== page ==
Turkmenistan Eyes Wind Power Potential

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70% of this strategic BRI transiting country is desert – wind power can help settle and provide energy for logistics support across Central Asia’s arid regions

Western Turkmenistan has very favorable conditions for the development of wind energy, according to regional power technology expert Serdar Mametniyazov, in an article in the Neutral Turkmenistan newspaper.

He said the average wind speed in this area, is 5–8 meters per second at a height of 10 meters, and 10–12 m/s at a height of 30 meters.

70% of Turkmenistan is covered by Desert, with the Karakum Desert the largest. Although the country is energy rich, with the world’s 4th largest natural gas reserves, the Government is keen to explore other energy-producing technologies.

The Karakum Desert, Western Turkmenistan

Mametniyazov stated that if houses are built with minimal heat losses and energy supply from renewable energy sources, the rural population of Turkmenistan’s western territory will be able to enjoy comfortable urban-type social and living conditions. Production of the locally sourced energy could also assist in revitalizing some areas, reverse desertification and increase Turkmenistan’s land productivity, thereby reducing its dependence on food imports. Turkmenistan has long held a position of neutrality and self-sufficiency.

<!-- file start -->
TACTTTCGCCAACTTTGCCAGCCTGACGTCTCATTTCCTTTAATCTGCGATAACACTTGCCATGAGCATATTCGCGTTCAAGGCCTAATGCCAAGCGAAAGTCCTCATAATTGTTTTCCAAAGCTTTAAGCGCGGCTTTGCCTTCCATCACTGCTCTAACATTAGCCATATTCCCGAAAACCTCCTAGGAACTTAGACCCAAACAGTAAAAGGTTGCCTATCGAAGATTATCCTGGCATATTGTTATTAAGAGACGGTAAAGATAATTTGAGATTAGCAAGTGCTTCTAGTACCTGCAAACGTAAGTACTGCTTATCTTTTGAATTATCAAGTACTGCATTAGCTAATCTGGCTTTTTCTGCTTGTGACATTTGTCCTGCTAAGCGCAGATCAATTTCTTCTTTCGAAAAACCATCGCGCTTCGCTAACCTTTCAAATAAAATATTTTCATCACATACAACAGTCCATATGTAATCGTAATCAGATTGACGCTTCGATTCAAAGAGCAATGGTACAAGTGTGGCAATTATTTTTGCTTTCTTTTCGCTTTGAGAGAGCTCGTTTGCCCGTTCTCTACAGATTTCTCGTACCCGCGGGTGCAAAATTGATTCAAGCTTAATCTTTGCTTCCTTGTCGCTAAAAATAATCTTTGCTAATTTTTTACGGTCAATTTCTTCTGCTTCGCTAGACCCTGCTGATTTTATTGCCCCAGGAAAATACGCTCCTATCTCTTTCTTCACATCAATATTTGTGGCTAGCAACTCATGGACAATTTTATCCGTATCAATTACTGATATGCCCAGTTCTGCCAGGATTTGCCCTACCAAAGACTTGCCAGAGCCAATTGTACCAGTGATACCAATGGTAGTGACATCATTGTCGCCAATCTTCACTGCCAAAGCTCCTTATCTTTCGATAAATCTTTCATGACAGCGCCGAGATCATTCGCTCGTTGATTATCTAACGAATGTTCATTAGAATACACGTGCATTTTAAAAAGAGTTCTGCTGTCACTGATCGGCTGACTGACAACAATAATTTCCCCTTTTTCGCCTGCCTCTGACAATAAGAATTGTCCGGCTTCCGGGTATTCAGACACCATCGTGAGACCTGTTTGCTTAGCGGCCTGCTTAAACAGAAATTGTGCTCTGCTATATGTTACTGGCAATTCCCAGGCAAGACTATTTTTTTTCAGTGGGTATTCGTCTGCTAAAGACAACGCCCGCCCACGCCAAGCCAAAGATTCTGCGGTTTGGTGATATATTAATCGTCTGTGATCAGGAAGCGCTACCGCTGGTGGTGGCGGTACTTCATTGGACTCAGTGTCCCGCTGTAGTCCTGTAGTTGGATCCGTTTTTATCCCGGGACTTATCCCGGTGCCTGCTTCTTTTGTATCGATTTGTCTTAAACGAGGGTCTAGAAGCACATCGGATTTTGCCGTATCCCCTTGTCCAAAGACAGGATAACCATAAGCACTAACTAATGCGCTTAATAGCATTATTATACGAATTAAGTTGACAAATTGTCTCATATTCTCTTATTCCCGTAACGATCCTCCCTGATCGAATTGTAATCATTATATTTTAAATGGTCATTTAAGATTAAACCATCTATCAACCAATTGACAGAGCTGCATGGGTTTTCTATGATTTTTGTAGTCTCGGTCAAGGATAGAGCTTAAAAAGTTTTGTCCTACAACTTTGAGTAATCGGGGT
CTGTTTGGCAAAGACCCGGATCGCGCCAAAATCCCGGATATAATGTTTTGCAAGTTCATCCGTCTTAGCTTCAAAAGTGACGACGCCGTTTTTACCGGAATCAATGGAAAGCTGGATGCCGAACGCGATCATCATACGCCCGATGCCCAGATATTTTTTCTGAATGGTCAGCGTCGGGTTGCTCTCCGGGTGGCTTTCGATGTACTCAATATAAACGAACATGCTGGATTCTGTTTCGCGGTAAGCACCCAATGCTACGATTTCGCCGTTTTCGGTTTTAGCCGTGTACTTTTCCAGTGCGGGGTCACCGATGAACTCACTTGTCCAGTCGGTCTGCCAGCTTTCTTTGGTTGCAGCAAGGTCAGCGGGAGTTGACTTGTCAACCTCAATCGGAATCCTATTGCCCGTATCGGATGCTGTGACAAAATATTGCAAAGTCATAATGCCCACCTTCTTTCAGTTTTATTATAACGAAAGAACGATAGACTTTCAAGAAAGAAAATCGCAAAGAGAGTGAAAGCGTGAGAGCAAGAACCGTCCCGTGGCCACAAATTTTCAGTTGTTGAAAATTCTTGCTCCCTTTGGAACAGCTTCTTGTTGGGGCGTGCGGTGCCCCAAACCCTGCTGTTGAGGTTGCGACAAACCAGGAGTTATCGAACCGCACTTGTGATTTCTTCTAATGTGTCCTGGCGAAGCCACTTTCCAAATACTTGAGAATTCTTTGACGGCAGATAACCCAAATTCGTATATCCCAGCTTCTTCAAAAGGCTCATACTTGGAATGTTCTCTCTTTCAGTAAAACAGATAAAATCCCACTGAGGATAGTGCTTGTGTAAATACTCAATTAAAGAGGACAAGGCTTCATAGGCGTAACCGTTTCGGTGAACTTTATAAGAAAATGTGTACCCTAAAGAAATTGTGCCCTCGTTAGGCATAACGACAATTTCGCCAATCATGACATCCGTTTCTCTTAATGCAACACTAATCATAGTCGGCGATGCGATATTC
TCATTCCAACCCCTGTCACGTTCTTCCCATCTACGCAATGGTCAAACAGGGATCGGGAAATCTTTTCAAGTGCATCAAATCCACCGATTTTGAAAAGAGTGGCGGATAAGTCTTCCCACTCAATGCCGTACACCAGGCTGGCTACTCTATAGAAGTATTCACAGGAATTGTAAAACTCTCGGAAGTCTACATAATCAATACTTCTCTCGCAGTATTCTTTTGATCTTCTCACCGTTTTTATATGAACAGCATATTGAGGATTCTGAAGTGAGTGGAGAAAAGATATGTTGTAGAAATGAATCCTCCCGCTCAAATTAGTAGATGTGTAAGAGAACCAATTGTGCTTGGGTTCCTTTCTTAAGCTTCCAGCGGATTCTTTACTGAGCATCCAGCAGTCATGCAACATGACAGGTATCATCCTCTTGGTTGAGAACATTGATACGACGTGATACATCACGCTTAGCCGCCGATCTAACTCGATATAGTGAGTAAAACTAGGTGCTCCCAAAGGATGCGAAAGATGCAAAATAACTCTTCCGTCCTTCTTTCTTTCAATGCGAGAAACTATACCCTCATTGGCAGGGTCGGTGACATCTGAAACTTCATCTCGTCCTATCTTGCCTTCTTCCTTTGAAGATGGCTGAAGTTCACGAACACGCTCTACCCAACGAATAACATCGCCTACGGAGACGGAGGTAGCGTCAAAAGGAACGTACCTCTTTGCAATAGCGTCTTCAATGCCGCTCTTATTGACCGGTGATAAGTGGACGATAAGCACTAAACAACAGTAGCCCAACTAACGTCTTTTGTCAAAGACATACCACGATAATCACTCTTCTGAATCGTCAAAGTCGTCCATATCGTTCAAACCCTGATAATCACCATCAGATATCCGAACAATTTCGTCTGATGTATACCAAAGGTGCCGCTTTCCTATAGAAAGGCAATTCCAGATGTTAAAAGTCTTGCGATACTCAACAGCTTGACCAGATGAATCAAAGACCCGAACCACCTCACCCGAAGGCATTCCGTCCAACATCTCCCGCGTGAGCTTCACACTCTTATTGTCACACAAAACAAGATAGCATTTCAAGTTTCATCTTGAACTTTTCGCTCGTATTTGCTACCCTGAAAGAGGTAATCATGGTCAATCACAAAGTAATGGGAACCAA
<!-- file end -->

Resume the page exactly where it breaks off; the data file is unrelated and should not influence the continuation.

According to Mametniyazov, wind generators with a capacity of 150–200 kW would make the task of autonomous power supply of a residential energy-saving house far more practical, and can help settle and provide support services along Turkmenistan’s developing Belt and Road Initiative infrastructure heading East to Central Asia and West to the Caspian sea, Russia, Turkey, and the European Union.

As an example, Mametniyazov noted that the total capacity of wind turbines for 80 farms would be 14 MW, generating 48.0 million kWh per year while reducing greenhouse gas emissions by 38,400 tons of CO2.

Mametniyazov emphasized that calculations show that for comfortable residence for a family of five in a 120-square meter house, designed using renewable energy sources, the total heat consumption for heating and hot water supply will be around 850 kWh / year. In this case as many as 50% of the energy can be provided through solar energy.

This will be good news for companies such as Denmark’s Vestas, currently the world’s largest wind turbine supplier, as well as numerous Chinese manufacturers such as Goldwind, Envision and Mingyang, Russia’s Rosatom and India’s Suzlon and Gamesa manufacturers. China’s Three Gorges Wind Power manufacturing business have also commenced a massive JV with Pakistan to develop turbines suitable for deployment in Central Asia’s desert and arid areas, and regional competition in this market will be competitive.

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Chris Devonshire-Ellis is the Chairman of Dezan Shira & Associates. The firm assists British and Foreign Investment into Asia and has 28 offices throughout China, India, the ASEAN nations and Russia. For strategic and business intelligence concerning China’s Belt & Road Initiative please email silkroad@dezshira.com or visit us at www.dezshira.com